|Muhammad, Prophet of God by Daniel C. Peterson.
Wm. B. Eerdmans Publishing Co., Grand Rapids, Mich. Pb. Pp. pp. xi +186.
What kind of a man was Muhammad (c.570 c.632)? Is he the last and final prophet of God? Peterson begins his biography with Muhammad's impoverished and orphaned childhood highlighting Muhammad's evident strength of will, character, and resourcefulness. He then moves through the prophet's life, detailing Muhammad's visions and revelations and examining the beginning of a religion that continues to affect the world in dramatic ways.
The text of the Koran is said to be conveyed to Muhammad by the angel Gabriel in Arabic over a twenty-three year period. Muslims believe it is uncreated, dictated, unchangeable, untouchable, preserved on an eternal tablet in heaven. It is the incarnation of a book. Peterson shows the Arabian character of the new religion. He argues that the Islamic rituals owe a great deal to the traditions, not only of pre-Islamic Arabia but also of the wider ancient Near East. Muhammad's message was not a novelty; it was a new synthesis of ideas that had been present in Arabia for many decades. Yet Muslims believe that the Koran is utterly and universally applicable for all mankind. Islam, therefore, claims to be the truth, the ultimate word from the God who made the world as to what is true and how we should live. It does not tolerate disbelief in areas it controls.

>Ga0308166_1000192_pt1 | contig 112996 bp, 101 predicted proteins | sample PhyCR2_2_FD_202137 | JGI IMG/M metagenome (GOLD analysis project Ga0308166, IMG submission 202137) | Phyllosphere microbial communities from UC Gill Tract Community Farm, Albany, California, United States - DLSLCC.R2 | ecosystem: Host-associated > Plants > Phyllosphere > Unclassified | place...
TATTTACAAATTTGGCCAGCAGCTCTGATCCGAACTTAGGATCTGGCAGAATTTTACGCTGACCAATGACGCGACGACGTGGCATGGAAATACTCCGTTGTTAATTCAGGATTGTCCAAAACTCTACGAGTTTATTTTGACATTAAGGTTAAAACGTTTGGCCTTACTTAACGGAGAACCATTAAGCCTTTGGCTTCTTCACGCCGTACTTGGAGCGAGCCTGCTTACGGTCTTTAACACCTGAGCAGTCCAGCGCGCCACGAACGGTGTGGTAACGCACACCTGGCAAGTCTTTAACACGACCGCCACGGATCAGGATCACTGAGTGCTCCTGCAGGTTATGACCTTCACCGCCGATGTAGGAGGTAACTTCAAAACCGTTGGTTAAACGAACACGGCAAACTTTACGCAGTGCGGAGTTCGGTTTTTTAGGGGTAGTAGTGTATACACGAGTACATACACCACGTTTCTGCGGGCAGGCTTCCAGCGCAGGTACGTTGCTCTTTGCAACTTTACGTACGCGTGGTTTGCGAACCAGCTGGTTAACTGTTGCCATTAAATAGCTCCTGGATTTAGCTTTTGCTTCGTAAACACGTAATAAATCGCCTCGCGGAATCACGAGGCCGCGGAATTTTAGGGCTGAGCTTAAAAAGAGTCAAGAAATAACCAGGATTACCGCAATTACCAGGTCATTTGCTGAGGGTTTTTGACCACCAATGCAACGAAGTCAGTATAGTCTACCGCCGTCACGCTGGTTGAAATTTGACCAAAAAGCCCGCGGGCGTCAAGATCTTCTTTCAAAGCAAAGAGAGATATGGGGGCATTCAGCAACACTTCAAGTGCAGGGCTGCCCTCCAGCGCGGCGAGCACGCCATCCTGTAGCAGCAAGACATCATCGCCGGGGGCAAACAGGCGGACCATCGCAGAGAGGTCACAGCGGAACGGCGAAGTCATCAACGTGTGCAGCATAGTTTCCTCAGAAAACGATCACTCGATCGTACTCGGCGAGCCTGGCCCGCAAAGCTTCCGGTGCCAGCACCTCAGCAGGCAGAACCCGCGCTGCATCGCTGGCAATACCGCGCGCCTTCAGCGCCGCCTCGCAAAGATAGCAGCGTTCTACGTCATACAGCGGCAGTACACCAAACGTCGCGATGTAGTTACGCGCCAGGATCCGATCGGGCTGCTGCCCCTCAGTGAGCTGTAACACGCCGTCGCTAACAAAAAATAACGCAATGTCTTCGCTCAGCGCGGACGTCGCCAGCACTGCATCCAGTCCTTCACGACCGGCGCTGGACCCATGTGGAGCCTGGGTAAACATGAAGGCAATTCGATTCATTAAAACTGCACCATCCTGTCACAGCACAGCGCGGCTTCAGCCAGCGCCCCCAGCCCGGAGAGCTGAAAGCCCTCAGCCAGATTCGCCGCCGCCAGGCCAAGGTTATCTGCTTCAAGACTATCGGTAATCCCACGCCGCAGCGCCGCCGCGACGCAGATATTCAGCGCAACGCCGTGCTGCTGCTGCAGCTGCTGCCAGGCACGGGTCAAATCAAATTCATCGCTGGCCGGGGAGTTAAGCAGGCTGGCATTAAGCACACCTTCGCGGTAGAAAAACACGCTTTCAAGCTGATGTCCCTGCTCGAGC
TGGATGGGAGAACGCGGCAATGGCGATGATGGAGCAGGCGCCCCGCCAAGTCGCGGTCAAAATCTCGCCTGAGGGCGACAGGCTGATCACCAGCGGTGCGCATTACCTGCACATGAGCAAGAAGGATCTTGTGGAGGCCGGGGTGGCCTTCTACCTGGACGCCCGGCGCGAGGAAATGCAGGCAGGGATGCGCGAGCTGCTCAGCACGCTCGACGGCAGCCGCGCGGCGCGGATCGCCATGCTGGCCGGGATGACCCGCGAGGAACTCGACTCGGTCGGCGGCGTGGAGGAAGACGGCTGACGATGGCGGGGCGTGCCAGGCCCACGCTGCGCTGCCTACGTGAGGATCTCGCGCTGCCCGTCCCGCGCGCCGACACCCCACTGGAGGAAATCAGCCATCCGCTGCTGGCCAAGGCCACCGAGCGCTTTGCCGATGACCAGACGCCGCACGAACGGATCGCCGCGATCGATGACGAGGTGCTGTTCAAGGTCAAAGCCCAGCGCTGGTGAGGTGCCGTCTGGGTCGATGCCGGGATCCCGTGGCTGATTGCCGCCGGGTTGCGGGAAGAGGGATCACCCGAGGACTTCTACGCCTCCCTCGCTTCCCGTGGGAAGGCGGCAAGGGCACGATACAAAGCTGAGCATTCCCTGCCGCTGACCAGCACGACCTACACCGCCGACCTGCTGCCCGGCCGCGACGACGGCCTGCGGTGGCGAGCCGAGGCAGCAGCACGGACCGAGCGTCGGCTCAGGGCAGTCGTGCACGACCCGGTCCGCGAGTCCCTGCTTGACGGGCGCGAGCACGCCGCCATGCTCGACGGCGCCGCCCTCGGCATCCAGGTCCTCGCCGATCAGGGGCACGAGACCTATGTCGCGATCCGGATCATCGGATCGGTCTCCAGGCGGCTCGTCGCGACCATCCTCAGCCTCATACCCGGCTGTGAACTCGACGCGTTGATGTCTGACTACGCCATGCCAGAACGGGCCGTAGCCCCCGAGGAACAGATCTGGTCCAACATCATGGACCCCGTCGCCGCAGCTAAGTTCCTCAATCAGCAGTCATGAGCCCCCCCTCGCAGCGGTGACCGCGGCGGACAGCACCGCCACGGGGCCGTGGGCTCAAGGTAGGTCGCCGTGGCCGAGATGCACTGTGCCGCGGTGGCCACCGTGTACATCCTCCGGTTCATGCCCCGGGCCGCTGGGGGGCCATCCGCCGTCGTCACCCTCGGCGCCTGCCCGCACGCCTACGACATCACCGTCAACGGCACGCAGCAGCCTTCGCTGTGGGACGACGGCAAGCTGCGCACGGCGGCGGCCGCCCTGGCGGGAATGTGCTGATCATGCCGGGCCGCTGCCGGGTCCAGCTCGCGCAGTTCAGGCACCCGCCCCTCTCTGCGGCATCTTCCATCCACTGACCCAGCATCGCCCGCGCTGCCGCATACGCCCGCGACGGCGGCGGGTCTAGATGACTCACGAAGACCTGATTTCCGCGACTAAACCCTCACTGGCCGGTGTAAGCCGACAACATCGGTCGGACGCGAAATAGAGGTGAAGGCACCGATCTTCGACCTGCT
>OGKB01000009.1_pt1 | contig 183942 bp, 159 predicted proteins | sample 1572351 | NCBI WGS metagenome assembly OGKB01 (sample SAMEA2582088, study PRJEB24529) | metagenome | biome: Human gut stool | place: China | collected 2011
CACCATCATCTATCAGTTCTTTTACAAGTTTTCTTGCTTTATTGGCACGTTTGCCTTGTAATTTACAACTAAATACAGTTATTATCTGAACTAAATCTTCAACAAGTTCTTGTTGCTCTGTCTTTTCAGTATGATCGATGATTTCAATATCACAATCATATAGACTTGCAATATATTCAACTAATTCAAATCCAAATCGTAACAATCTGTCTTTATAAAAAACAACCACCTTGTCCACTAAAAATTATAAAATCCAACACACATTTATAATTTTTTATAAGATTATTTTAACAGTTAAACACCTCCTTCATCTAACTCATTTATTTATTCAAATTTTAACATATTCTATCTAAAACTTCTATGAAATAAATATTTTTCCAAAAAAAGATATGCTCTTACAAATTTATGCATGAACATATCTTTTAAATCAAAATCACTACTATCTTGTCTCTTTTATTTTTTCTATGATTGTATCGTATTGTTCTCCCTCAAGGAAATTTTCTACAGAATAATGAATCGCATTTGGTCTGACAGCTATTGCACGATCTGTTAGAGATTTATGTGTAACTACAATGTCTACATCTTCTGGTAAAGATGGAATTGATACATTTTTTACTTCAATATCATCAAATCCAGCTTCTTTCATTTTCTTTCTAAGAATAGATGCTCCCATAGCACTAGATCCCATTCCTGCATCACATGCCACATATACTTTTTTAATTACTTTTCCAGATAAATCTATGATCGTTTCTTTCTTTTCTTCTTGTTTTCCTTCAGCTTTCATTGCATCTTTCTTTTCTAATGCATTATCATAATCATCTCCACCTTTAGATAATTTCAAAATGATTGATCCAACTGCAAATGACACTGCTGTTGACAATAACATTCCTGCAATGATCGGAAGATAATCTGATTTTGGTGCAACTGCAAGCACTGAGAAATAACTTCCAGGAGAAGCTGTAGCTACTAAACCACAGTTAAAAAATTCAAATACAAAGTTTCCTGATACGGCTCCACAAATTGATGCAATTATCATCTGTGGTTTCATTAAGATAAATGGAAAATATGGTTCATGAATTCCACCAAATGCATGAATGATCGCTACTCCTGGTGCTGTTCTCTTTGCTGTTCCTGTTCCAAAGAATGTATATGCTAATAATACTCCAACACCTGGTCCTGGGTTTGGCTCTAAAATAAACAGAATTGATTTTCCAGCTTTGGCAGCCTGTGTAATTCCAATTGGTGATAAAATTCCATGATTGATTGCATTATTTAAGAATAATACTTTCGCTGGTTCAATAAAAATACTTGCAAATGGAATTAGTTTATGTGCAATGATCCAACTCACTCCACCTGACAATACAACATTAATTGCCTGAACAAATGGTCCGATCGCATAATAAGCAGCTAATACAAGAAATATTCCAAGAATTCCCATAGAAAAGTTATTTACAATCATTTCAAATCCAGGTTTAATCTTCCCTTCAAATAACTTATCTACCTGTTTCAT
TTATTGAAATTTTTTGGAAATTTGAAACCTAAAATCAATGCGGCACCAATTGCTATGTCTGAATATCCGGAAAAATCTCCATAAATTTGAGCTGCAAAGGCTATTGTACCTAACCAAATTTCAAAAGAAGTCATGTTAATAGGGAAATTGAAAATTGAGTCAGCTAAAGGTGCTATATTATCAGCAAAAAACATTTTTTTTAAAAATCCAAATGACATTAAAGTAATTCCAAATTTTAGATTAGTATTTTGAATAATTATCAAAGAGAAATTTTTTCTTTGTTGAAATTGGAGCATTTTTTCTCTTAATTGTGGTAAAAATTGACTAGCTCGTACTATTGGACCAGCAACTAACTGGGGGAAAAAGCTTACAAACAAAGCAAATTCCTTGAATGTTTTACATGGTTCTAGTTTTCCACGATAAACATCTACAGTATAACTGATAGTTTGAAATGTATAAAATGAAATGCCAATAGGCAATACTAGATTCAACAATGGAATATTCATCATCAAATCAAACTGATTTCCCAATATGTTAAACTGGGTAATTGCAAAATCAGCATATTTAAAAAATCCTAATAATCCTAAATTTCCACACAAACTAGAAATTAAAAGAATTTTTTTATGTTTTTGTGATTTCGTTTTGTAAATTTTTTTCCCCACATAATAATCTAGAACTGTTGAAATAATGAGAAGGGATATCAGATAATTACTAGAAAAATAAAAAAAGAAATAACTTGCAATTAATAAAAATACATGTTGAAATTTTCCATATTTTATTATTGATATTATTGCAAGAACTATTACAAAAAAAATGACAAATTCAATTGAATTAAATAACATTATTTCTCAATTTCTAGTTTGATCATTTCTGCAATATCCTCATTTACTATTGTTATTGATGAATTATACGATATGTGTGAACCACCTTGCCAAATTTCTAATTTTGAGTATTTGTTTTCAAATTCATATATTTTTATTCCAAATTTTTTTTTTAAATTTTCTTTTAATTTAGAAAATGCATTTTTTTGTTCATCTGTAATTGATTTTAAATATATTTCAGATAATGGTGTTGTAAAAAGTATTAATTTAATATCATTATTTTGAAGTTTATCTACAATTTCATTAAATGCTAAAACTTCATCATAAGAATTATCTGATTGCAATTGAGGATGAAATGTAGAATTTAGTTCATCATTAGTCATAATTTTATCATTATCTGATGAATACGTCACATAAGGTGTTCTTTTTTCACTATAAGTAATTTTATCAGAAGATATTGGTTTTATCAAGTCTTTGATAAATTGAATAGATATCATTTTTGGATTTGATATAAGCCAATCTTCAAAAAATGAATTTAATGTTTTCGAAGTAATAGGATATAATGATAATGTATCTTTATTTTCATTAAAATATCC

Muhammad demanded total obedience of his followers. A Muslim, therefore, must submit to the judgments, teachings and ways of Muhammad. The Koran says, "They can have no faith, until they make you (O Muhammad) judge in all disputes between them, and find in themselves no resistance against your decisions, and accept (them) with full submission" (Sura 4:65). And "He who obeys the Messenger (Muhammad), has indeed obeyed Allah" (Sura 4:80). Peterson shows clearly that from the onset the marital and martyr spirit had taken root in Islam. Muhammad enjoined believers to slay unbelievers wherever they can be found and to continue to fight until "religion should be only for Allah" (Sura 8:39). He also declared that the soul of any man killed for the Muslim cause will go immediately into the paradise of God. Even if we recognize that millions in the Muslim world do not share the murderous ideology of the Jihadists, we still do well to remember that the very word "Islam" means submission. It would seem, therefore, that freedom, as the liberal-democratic tradition construes freedom, is, in fact un-Islamic. Consequently, the religious and political values of Islam are antithetical to the freer and more vibrant West. Indeed, it is the divide we still see today.